For the first part of this exercise photograph the same view in sunlight and under cloud. You can do this at different times or on different days. Choose two or three different subjects such as a building, a person, and a street scene. Note the difference in exposures. Keep the white balance set to sunlight/daylight.
In order to be able to handhold my camera I had to bump up my ISO to 400 for the cloudy shot and also had to open the aperture by a third of a stop. The cloudy image (fig 02) is quite a bit bluer than the sunny image (Fig 01) and gives a feeling of cold, which it was as I recall.
Fig 03 was taken in the early afternoon when the sun was still quite high in the sky. My son is positioned with his back to the sun and the sun has cast a warm glow on his complexion even though he is backlit and there is a bit of edge lighting on the right side of his face. Fig 04 was taken about one hour before sunset on an overcast day. I actually do quite like this light as it wraps around the subject and doesn’t cause any racoon-like shadows under the eyes. The sun, if visible, would have been behind and to the right of my son. Fig 04 definitely has cooler tones.
Fig 05 and 06 feature the same scene taken at different angles. In fig 05 the shadows from the umbrella and garbage containers are clearly visible. In fig 06 no shadows are visible with the exception of those below the green container holding discarded car tyres. The colours in fig 06 are also a tad more saturated.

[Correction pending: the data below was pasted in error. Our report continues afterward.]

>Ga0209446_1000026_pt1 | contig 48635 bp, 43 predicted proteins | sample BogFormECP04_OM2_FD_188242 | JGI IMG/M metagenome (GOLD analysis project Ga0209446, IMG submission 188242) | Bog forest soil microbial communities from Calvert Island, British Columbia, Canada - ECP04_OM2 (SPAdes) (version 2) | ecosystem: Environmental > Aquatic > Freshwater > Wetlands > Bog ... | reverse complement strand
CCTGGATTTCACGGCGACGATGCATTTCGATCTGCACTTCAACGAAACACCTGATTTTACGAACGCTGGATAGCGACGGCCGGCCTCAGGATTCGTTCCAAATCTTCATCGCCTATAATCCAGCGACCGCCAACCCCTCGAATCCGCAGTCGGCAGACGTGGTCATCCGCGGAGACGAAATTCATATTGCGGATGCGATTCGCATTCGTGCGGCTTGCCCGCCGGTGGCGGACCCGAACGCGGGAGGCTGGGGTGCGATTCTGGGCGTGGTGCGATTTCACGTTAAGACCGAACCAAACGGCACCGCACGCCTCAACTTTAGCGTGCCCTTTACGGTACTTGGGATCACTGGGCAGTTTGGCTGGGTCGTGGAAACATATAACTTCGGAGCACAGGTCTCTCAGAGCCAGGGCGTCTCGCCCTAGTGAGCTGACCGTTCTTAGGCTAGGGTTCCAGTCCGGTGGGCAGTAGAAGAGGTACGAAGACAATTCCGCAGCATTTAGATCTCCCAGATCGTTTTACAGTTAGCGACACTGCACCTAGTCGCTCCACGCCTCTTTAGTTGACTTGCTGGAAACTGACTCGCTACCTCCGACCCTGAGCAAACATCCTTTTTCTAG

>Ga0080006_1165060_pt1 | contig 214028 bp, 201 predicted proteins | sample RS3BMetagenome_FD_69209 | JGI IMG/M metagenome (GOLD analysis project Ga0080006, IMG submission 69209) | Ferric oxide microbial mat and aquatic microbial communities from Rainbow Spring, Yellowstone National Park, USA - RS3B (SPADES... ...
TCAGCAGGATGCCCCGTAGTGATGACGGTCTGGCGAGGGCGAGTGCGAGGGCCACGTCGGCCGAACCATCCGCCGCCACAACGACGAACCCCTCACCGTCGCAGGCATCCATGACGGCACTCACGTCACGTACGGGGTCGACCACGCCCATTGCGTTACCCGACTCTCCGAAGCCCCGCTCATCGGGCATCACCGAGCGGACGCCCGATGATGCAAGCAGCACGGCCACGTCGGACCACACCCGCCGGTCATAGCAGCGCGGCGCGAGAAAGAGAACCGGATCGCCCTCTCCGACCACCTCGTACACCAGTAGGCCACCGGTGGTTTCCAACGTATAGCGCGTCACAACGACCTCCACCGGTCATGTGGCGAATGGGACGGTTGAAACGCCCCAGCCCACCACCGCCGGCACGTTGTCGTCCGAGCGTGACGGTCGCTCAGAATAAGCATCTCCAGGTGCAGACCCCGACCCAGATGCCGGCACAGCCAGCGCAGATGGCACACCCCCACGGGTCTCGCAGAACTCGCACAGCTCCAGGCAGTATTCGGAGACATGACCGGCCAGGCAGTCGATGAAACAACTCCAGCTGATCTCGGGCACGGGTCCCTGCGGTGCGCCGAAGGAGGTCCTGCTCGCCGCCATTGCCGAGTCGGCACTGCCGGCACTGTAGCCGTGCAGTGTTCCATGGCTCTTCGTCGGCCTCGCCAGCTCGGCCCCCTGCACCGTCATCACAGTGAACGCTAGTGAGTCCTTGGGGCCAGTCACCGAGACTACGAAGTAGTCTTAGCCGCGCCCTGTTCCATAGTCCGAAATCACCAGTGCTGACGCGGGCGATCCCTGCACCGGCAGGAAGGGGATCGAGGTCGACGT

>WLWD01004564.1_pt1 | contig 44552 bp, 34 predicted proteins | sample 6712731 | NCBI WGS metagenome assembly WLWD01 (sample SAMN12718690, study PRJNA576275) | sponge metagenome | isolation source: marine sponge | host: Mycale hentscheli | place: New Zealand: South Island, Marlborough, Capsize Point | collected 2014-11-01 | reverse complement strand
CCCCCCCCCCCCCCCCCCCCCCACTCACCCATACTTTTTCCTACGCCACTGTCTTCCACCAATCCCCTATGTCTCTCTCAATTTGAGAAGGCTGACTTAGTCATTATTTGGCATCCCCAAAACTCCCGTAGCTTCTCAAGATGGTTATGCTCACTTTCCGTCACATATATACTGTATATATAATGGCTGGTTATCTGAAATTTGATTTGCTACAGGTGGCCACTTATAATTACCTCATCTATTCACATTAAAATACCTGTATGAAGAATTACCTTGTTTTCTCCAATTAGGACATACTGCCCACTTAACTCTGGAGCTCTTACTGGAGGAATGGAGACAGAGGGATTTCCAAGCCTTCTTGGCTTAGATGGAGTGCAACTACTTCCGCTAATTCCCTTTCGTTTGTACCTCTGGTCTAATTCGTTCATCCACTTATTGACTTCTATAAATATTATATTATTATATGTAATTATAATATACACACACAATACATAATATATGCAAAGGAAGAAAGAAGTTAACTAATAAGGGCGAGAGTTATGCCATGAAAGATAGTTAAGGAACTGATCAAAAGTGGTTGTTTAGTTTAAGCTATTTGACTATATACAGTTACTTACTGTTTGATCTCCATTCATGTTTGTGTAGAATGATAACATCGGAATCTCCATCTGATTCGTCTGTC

For the second part of the exercise take three photographs outdoors, on an overcast day, that make good use of the enveloping, shadowless light. Look for some detail that has pronounced relief, such as the gnarled roots of an old tree. Also look for an object with a strong colour.
Coming back from a gallery exhibition, I found myself tripping over these tree roots that were breaking up some of the pavement. Luckily I had my camera with me so I quickly composed a few shots of these gnarly roots. It was overcast and the light is quite flat. The image would definitely look better if there was early morning or late afternoon raking light hitting the roots which would provide a bit of shadow and depth to the image.
The bird house in fig 08 has both texture and colour. The colours are quite saturated under the overcast sky, while the texture is sadly lacking. No shadows are visible around the raised orange flowers and butterfly and the wood appears quite smooth in this flat light.
Fig 09 features the winter textures of the hostas shrub. No shadows are visible and what could have been an interesting tangle of vegetation is quite flat with little contrast.
For the third part of the exercise, you will need rain… Rain can produce interesting visual effects: glistening pavements, lots of reflections, patterns of raindrops on glass, ringlets as rain strikes water, a misty appearance to landscapes, and so on. A rainbow is a special bonus.
This is a photo of a car park taken from inside a car. It forms a nice abstract with the tonal variations of the grey objects in the foreground and the green tones of the trees in the background, with a touch of blue and yellow accent colours on camera right.
Taken on the same day, it was raining quite heavily and the mist was coming in over the mountains and settling in the cove just up ahead. The roads are glistening and cars’ tail lights are reflecting in the surface of the road. The colours are all deeply saturated.